Tuesday, August 31, 2010

Did the Gratz Sisters Learn Hebrew?

In 1790, nineteen-year-old Fanny Gratz, Rebecca's sister, wrote to her mother from New York that she hoped "you spent the afternoon agreeably at the _____ [sic] you know where I mean. I cannot get this bad pen to make a Hebrew stroke so excuse the blank."

This is the only reference in all the family letters I have read that indicates at least one of the Gratz sisters had some instruction in Hebrew in her youth. Fanny's knowledge probably has to do with the fact that she was Michael and Miriam Gratz's oldest surviving child; often fathers, uncles and grandfathers become impatient for a boy to teach. Oldest girls learn all sorts of things that their younger sisters miss -- how to bat, where to fish and perhaps in this case how to read and write Hebrew.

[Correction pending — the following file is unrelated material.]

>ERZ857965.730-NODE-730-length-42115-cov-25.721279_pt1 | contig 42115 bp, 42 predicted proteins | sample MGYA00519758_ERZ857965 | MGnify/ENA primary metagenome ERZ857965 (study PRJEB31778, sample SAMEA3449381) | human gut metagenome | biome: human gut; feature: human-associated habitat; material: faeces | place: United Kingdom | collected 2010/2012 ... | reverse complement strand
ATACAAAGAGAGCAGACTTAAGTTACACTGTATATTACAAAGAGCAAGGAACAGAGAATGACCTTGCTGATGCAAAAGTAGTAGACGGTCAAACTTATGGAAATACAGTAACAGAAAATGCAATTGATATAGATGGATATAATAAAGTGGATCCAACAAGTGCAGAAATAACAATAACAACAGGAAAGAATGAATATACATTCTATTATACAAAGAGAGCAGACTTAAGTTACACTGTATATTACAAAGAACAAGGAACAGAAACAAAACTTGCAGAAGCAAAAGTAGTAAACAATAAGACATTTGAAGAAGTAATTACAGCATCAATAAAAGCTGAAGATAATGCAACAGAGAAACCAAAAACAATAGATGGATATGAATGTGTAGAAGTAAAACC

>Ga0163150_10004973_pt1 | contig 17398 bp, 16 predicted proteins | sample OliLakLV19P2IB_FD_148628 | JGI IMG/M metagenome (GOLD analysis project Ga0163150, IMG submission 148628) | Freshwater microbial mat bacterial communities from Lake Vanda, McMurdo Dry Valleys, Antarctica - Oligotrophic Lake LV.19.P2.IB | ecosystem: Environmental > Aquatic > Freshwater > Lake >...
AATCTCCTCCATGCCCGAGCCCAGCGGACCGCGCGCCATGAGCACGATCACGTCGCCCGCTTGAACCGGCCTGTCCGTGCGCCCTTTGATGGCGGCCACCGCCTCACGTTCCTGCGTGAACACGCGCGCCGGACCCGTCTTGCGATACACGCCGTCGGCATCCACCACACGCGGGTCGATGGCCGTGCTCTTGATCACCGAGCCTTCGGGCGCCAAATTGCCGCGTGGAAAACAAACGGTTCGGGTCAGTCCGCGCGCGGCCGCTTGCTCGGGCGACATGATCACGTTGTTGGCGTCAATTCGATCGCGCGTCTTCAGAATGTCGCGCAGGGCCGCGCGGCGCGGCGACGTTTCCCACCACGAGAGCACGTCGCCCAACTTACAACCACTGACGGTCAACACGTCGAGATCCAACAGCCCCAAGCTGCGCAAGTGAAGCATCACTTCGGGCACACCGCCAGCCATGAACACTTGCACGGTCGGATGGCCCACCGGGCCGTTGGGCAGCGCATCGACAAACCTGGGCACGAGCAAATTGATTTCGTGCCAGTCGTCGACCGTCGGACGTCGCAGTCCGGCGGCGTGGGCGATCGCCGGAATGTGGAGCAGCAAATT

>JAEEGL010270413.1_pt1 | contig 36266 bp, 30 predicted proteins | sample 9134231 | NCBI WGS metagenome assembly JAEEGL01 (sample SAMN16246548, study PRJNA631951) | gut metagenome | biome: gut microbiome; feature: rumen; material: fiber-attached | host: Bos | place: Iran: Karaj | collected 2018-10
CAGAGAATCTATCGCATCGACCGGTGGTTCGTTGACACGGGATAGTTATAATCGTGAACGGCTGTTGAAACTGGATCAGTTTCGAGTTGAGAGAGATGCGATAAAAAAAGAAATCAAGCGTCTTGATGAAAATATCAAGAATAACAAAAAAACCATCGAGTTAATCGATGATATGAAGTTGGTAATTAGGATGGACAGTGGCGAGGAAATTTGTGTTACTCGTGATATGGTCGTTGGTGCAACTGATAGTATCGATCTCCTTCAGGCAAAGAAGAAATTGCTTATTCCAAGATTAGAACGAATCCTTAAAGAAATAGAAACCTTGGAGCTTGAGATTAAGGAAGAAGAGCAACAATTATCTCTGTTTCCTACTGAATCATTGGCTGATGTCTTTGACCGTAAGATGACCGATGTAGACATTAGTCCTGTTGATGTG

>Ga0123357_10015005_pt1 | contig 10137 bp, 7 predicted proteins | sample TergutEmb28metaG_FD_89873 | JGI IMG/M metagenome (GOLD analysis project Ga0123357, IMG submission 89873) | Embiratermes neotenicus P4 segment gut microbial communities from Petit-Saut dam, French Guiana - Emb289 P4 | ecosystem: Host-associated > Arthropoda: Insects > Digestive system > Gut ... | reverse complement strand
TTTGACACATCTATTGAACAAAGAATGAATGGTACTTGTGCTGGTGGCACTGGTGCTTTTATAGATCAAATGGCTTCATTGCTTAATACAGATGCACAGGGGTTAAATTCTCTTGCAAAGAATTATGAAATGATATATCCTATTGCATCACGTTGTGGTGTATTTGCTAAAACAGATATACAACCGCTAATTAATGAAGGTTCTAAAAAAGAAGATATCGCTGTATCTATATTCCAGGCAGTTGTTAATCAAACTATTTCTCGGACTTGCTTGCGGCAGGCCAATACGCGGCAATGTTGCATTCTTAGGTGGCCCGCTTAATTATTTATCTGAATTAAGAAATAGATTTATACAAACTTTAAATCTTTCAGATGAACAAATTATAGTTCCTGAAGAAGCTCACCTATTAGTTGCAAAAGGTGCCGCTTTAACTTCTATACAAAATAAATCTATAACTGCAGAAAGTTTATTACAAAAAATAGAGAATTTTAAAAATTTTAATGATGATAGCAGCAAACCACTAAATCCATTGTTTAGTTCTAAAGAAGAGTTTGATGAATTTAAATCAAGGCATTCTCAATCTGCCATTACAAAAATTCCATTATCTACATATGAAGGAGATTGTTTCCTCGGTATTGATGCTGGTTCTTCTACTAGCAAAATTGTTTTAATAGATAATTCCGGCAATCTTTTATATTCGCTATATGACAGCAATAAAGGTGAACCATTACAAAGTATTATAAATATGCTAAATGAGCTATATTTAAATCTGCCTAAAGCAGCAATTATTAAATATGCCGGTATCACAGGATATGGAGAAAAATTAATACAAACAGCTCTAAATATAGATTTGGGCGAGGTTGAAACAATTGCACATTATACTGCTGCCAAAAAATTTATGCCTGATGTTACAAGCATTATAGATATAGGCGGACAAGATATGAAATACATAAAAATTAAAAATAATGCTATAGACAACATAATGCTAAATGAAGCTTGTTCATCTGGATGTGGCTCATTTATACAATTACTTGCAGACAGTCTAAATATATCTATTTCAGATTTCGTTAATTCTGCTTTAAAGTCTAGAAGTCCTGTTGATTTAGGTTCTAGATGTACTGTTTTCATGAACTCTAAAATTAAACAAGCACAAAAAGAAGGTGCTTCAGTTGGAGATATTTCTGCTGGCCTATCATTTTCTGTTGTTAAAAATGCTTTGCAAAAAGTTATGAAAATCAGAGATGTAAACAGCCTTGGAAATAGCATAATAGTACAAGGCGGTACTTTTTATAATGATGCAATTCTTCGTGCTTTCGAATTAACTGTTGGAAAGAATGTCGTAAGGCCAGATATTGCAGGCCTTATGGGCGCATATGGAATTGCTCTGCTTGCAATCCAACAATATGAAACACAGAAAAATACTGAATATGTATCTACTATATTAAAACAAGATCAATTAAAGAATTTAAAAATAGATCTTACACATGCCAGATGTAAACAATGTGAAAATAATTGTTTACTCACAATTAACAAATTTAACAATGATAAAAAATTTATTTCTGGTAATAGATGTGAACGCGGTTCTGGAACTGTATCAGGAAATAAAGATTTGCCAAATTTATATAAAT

The Hebrew word which Fanny could not write with her bad pen was probably "mikvah," the bath house where Jewish married women traditionally take a ritual bath, which is also called a mikvah, after menstruation and childbirth and before they resume marital relations.

Rebecca Gratz did study Hebrew as an adult, but that is a story for another post.

(Fanny's letter is in the Gratz Family Collection, Manuscript Collection No. 72, the American Philosophical Society.)

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